Disarming Employees: How American Employers Are Using Mandatory Arbitration to Deprive Workers of Legal Protection
Employers’ imposition of mandatory arbitration constricts employees’ access to justice. The twenty percent of the American workforce covered by mandatory arbitration clauses file just 2,000 arbitration claims annually, a minuscule number even compared to the small number of employees who litigate claims individually or as part of a class action. Exploring how mandatory arbitration prevents employees from enforcing their rights the Article shows employees covered by mandatory arbitration clauses (1) win far less frequently and far less money than employees who litigate; (2) have a harder time obtaining legal representation; (3) are often precluded from participating in class, collective or sometimes even group claims; and (4) do not fare well pro se in arbitration. Noting employers’ use of mandatory arbitration is likely increasing, the Article urges Congress to pass the Arbitration Fairness Act both to protect individual employees and also to ensure employment laws are enforced.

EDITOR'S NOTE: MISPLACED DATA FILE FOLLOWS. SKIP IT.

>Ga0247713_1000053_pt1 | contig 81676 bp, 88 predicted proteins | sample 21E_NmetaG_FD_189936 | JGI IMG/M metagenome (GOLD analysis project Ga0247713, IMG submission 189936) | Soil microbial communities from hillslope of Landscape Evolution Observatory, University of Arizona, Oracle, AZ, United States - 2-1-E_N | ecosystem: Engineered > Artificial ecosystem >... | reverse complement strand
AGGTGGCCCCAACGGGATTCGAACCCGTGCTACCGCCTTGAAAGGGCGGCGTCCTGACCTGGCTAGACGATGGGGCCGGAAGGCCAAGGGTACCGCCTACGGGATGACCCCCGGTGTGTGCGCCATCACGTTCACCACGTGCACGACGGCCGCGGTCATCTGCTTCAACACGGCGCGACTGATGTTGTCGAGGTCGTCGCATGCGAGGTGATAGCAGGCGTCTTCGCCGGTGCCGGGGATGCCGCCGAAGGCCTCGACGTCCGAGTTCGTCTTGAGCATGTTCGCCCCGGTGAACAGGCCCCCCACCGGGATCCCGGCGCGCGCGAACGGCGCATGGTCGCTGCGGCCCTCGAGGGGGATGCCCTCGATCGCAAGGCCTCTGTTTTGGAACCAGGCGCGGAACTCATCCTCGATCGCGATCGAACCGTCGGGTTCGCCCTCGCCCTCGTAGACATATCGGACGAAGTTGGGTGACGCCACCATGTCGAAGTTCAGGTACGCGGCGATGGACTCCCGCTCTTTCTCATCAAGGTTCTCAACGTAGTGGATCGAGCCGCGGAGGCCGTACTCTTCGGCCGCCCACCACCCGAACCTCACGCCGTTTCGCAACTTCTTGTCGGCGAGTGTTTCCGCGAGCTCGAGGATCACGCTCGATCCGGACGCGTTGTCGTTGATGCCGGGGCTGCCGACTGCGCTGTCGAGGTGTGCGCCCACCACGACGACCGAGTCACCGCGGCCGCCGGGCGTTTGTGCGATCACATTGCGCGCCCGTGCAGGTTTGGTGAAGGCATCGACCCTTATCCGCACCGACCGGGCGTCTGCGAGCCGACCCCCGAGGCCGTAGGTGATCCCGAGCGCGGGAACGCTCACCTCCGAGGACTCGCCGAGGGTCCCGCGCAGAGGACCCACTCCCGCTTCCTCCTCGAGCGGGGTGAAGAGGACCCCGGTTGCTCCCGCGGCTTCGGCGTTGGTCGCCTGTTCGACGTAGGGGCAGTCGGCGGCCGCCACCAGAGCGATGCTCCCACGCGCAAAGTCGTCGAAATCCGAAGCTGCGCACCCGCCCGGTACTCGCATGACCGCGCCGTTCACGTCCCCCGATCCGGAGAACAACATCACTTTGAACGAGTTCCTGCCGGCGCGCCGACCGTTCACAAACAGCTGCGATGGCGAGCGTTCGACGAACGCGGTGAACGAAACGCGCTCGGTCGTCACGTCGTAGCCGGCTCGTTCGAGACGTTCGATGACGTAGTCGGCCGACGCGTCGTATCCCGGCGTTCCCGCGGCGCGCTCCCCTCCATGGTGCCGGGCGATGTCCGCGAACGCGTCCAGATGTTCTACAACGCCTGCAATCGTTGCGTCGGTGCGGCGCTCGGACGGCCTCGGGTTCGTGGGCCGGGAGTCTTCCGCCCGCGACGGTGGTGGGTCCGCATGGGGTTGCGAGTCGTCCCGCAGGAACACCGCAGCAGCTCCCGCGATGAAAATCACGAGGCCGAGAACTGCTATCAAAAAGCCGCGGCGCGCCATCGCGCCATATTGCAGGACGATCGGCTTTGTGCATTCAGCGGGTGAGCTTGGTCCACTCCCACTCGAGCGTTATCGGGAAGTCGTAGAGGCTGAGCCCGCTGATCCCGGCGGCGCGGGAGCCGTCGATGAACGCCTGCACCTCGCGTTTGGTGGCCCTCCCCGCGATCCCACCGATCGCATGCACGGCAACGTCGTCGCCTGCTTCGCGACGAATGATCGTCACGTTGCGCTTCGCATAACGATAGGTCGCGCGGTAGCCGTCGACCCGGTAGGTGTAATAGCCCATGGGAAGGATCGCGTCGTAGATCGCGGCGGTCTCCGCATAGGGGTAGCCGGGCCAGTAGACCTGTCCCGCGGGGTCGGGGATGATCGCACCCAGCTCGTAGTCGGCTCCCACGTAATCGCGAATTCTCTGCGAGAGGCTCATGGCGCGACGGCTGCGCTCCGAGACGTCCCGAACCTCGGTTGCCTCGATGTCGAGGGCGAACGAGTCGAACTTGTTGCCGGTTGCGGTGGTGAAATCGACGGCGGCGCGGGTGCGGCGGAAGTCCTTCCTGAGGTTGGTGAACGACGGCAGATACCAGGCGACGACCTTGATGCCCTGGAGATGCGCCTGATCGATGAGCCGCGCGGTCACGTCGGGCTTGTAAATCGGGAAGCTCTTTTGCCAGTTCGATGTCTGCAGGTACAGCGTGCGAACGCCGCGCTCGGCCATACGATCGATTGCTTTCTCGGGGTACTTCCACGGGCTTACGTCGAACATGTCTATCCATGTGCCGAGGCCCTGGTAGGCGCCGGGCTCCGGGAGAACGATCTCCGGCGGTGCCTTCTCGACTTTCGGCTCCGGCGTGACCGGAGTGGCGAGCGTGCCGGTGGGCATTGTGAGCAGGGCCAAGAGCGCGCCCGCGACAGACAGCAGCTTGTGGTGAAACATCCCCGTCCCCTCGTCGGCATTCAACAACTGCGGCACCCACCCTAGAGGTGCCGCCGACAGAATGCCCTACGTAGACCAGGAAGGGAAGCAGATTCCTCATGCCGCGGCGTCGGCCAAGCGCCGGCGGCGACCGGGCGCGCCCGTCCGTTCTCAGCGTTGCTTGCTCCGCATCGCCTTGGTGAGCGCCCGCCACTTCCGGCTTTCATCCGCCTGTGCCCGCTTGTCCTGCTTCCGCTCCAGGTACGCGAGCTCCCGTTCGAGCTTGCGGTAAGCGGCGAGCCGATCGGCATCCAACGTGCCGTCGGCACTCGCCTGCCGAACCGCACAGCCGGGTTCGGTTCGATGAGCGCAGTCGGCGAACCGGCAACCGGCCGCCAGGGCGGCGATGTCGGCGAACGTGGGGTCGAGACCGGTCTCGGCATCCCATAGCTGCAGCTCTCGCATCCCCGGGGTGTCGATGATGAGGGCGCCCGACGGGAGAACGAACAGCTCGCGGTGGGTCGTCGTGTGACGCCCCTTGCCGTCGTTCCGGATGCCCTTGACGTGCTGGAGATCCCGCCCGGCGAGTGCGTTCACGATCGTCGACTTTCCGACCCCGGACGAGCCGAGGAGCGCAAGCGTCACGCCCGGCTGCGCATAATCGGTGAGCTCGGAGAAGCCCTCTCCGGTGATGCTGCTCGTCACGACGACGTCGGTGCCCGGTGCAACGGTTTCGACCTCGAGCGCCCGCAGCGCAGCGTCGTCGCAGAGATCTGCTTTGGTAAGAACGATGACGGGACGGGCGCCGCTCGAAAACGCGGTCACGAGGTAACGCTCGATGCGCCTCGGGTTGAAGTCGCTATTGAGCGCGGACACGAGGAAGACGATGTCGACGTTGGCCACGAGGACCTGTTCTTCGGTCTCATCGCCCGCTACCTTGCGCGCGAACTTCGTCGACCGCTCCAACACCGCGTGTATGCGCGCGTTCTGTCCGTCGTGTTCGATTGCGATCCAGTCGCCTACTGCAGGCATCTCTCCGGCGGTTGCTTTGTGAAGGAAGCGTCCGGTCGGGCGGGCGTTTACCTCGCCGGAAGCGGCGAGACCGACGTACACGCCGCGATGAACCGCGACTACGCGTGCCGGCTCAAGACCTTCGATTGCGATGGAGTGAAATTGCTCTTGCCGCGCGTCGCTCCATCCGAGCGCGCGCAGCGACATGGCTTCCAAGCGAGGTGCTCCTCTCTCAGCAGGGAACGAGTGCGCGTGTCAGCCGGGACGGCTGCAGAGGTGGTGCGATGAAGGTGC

80 Brook. L. Rev. 1309 (2015).
Sternlight, Jean R., "Disarming Employees: How American Employers Are Using Mandatory Arbitration to Deprive Workers of Legal Protection" (2015). Scholarly Works. 935.
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